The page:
were, then he should use his own judgment as to how he voted. He ex-
tended a hearty welcome to Mr Greenslade as the Chief Magistrate of the Thames. He pointed out that the incoming Mayor had an advantage over the retiring Mayor, as he had a Lady Mayoress. The present Mayor would have someone who would be of great assistance to him, and who, he hoped, would guide him in the right track. (Laughter and applause-; Crs Poulgrain and Menziea also congratulated the Mayor upon his election to the office, and hoped the Council and Mayor would all work together for the best interests of the burgesses. The Mayor (Mrri. J. Greenslade) said: You will pardon me if I at once express to you the great pleasure I feel in being installed into the very honorable office of Mayor of this Borough, and my thanks to you for attending to administer the necessary declaration. And I would like to take advantage of this oppartunity to return my most sincere thanks to the burgesses of the Thames for the confidence they have placed in me in electing me to the Chief Magistracy of the Thames, more especially when it is taken into consideration, as pointed out by Cr Radford, that I have never previously held any public position, though I think I can fairly claim that I have always taken a keen interest in all matter? pertaining to the welfare of this goldheld, The honour conferred , upon me is still more gratifying because I have been cradled at the Thames and have grown up amongst you, and ' though therefore being thoroughly acquainted with my shortcomings the burgesses have thought fit to thus honour me- I can, however, con scientiously say that I am thoroughly acquainted with the history and requirements of the district, and it shall be my aim to profit by the experience of the past and to labour earnestly and zealously in doing everything possible to assist in the progress of the Borough and the goldfield generally. But after all it is not without a certain amount of timidity that I enter upon the duties of the office, becAUM I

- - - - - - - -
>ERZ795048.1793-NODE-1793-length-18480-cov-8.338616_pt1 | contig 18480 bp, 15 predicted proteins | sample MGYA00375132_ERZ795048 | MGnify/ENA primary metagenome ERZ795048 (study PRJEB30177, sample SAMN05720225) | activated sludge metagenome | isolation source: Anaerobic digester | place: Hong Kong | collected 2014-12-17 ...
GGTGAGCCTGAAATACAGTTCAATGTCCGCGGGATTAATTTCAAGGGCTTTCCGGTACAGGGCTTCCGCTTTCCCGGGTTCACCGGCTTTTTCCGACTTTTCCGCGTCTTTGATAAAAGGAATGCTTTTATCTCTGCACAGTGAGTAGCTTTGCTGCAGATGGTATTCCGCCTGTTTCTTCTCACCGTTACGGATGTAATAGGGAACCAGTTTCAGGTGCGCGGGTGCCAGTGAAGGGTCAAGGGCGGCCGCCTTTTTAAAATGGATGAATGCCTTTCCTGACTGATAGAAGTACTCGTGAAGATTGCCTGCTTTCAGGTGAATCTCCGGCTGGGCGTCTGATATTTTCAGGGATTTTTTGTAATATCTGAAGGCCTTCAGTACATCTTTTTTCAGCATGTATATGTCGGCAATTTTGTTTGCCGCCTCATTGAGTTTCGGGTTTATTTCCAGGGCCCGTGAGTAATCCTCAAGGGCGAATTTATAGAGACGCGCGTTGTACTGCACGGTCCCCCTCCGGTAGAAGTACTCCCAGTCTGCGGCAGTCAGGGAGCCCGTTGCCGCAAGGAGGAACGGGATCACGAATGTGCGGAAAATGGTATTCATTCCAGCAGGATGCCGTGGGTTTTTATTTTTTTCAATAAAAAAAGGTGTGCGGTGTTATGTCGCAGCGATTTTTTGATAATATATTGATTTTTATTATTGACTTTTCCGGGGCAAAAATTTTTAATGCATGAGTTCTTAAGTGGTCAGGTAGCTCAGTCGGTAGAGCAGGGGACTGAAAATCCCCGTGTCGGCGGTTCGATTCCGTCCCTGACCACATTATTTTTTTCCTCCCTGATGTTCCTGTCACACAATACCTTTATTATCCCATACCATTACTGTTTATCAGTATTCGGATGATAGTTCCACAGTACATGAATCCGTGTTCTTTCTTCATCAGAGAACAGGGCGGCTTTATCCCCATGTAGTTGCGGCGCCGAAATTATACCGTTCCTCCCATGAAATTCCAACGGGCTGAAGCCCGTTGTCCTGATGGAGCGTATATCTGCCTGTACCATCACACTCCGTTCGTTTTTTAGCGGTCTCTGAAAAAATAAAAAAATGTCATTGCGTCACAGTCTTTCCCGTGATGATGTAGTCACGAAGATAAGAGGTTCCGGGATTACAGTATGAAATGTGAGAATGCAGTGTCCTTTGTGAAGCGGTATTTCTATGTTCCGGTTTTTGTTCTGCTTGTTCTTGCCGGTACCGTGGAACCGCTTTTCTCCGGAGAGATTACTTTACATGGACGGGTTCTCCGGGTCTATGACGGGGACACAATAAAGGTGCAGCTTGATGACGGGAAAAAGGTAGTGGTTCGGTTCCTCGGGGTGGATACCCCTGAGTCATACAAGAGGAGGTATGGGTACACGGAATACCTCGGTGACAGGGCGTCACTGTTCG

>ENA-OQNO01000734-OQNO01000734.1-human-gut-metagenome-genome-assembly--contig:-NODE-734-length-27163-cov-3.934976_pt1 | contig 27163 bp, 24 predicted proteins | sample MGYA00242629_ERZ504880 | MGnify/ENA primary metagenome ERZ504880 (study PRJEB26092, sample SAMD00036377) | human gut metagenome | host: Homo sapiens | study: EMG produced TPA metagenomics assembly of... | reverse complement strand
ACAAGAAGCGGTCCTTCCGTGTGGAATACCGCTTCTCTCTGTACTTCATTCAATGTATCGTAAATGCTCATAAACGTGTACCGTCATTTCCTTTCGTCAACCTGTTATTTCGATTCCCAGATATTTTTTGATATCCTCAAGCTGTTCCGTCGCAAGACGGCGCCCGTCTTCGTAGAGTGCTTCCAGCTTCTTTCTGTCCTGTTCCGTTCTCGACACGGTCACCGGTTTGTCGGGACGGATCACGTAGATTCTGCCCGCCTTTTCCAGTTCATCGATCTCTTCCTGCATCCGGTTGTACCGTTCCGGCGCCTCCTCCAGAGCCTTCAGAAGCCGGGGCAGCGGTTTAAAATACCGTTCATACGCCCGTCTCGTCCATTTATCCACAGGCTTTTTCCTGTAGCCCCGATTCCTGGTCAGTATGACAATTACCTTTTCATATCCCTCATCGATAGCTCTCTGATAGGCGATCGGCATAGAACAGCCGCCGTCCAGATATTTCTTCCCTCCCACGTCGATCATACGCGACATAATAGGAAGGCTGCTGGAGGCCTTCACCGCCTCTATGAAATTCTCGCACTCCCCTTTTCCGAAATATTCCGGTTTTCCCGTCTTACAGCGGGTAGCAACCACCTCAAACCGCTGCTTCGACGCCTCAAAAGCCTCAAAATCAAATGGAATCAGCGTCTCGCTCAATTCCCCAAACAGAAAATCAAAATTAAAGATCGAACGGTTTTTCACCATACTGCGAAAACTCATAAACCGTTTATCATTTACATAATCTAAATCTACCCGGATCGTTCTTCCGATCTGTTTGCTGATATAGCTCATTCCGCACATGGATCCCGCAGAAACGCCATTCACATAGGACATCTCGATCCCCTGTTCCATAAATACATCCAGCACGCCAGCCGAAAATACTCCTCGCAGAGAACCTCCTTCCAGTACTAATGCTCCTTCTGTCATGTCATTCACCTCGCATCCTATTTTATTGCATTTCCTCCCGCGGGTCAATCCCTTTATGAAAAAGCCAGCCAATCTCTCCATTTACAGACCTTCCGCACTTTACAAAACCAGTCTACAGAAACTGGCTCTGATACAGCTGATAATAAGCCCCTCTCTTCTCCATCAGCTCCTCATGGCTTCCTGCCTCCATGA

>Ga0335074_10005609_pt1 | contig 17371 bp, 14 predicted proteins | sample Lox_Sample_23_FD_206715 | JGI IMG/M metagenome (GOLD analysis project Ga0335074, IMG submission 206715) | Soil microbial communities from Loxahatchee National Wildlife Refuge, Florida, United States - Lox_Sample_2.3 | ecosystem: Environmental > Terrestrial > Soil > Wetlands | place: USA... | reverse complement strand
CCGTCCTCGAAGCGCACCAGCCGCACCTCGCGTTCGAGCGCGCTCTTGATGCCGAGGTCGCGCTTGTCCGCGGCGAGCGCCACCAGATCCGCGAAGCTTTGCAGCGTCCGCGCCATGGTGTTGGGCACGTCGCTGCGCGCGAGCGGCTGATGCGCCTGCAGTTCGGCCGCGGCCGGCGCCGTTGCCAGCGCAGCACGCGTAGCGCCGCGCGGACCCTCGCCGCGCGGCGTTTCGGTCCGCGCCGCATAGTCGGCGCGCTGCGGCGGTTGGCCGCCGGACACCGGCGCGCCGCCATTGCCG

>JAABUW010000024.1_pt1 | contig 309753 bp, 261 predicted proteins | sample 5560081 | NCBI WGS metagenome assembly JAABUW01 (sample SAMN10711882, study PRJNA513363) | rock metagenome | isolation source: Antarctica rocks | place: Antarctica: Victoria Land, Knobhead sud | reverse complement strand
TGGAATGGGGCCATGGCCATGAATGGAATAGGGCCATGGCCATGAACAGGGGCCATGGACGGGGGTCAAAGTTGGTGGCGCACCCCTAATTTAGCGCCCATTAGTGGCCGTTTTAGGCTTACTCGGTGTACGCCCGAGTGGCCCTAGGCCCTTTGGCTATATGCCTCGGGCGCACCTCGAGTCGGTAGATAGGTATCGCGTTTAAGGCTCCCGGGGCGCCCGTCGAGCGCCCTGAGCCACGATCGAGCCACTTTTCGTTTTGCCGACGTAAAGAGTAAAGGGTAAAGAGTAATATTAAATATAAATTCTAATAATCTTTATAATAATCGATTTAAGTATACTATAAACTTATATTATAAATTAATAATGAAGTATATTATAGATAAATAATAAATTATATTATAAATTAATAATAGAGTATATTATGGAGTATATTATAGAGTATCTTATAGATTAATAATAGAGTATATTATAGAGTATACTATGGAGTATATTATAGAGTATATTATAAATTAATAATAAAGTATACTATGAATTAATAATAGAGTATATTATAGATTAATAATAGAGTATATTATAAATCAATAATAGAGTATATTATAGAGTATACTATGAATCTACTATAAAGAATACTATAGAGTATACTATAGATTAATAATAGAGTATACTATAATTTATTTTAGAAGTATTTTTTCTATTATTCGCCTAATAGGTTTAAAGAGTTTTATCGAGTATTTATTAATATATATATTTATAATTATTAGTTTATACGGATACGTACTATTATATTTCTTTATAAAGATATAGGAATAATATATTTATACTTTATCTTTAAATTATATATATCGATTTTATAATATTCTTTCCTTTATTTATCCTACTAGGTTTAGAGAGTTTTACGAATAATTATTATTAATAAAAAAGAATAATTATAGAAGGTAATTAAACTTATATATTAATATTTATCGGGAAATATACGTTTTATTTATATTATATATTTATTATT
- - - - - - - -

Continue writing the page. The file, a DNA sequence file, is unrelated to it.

■ecognise that if the Thames is to ncrease in importance and become a great centre, which we hope it will be low that it is connected by railway with the Waikato and Auckland, there is a large amount of work to be ione. That timidity, however, almost vanishes when I remember how desirous every member of this Council Is to see the place prosper, and I feel Bure that although we may soine'.imes differ in our opinions, yet I shall always receive a loyal support in anything I may bring forward with the object of advancing the public in» terests. And I can assure you, gentlemen, that I shall most heartily co-operate with you in anything you may consider will tend to promote the welfare of the district. For we must bear in mind that the declaration 1 have just made —a similar one to that ' which each Councillor subscribed— calls upon each one present faithfully to administer the duties devolving upon him under the Municipal Cor* porations Act. While lam of opinion that we should most zealously guard the best interests of the Borough and administer the finances to the best possible advantage, yet I also think that we should take up a broader and more liberal stand, and whenever opportunity offers promote, or co» operate with, any proposal put forward that may assist in benefiting any portion of the goldfield. For after all, though we may be divided by street boundaries, there is a community of interests between the various local bodies, and whatever detrimentally affects one portion of the district, to a proportionate extent affects the whole goldfield. This being so, I intend to leave no stone unturned so far as I am concerned in promoting an amalgamation of the Thames Borough and County. I am well aware of the arguments which can and will doubtleßS be brought forward against this proposal, and of the difficulties to be encountered in having an amalgamation brought to a successful issue. But I think that if a friendly conference were held on this subject with, the County Council, many of these objections could be overcome and some recommendations of a practical nature made which could be embodied in the Government's new Local Government Bill. I am also of opinion that it i 3 necessary we should practice the strictest economy in our expenditure, but I do not intend saying any more upon this subject at present, until I have gone most carefully into the matter of finance and ascertain precisely how we stand, for I notice that within the last couple of weeks the Council has committed itself to a considerable expenditure.